Published by Groundwood Books
Summary: A child and adult are seen in silhouette at the beach as the sun rises. They’re there to visit a sea garden, a reef created by indigenous people for thousands of years by lining up boulders at the lowest tide line. This creates a habitat for a variety of sea creatures, and the two see clams, whelks, sea stars, hermit crabs, and a wide variety of other creatures. They join others digging for clams, planning to steam some and smoke others to eat later. Before they leave, they do their part to tend to the sea garden, fixing a wall and clearing away driftwood and seaweed. As the sun sets, they row away, heading back home. Includes a page of information about sea gardens, including three photos. 32 pages; grades K-4.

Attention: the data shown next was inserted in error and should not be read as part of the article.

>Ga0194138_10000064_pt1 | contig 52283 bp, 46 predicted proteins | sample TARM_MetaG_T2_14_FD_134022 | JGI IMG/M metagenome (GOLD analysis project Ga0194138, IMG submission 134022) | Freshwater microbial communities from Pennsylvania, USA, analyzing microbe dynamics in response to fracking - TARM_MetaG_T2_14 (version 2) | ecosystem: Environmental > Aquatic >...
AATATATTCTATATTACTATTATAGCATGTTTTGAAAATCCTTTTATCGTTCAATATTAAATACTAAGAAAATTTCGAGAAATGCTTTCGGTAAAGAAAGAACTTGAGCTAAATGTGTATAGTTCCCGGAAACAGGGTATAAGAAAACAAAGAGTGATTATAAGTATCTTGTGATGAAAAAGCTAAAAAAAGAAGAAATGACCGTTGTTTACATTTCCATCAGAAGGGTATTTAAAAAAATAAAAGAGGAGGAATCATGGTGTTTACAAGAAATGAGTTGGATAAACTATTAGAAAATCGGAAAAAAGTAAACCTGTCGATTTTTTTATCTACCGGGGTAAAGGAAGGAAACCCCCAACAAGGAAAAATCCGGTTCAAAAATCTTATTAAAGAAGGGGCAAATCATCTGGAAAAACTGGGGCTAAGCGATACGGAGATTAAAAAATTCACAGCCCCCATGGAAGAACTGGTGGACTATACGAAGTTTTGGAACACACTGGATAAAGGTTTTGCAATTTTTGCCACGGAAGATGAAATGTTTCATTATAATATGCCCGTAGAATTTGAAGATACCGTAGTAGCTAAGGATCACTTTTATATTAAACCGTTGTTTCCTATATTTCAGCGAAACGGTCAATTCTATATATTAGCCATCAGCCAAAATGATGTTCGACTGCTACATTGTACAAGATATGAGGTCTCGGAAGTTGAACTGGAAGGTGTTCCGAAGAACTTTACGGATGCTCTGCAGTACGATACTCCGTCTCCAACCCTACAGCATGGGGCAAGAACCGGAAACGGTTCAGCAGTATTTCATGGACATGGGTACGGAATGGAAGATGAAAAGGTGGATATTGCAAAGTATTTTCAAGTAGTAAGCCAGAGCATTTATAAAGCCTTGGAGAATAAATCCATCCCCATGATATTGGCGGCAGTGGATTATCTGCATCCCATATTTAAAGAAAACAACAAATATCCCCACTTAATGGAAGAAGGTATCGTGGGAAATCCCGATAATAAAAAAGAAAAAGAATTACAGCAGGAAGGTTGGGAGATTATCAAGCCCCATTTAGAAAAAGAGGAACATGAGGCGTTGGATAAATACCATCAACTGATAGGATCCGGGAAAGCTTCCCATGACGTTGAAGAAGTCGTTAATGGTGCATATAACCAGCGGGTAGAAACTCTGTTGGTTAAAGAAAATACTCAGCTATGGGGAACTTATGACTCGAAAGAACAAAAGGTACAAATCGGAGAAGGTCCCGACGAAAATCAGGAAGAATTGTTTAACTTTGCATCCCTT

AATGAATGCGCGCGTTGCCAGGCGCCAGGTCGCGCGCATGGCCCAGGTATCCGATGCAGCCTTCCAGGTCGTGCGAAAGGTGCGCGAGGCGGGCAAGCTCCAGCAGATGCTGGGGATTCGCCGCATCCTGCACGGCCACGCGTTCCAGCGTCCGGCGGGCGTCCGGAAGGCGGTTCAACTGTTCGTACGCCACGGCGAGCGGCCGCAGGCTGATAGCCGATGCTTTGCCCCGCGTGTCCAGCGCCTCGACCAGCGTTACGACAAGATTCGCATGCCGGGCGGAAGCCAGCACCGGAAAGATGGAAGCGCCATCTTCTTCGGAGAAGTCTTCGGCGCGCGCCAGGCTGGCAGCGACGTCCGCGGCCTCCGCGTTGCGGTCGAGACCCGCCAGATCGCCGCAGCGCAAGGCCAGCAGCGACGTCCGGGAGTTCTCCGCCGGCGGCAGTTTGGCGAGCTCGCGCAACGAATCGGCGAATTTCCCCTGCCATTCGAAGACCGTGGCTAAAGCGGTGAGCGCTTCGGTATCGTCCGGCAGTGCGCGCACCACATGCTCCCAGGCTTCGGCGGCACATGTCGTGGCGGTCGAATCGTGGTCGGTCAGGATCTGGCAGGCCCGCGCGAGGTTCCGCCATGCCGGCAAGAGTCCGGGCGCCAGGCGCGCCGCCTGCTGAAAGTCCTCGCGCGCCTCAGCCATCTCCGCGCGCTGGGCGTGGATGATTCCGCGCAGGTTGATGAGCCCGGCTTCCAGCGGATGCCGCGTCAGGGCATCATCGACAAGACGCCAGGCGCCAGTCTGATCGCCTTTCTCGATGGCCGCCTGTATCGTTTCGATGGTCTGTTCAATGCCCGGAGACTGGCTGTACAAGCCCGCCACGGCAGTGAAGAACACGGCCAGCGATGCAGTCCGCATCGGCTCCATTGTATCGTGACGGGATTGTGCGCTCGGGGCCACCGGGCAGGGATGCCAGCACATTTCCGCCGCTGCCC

Pros: An interesting lesson on a method of sustainably harvesting seafood that has been done on the Pacific Northwest coast for over 3,000 years. The illustrations are magnificent, with different vivid background colors showing the times of day throughout the story. There were interesting faces and designs in the pictures that I wish were explained somewhere.
Cons: I had trouble picturing what a sea garden looked like, and the photos at the end were so small that they still didn’t really clear it up for me.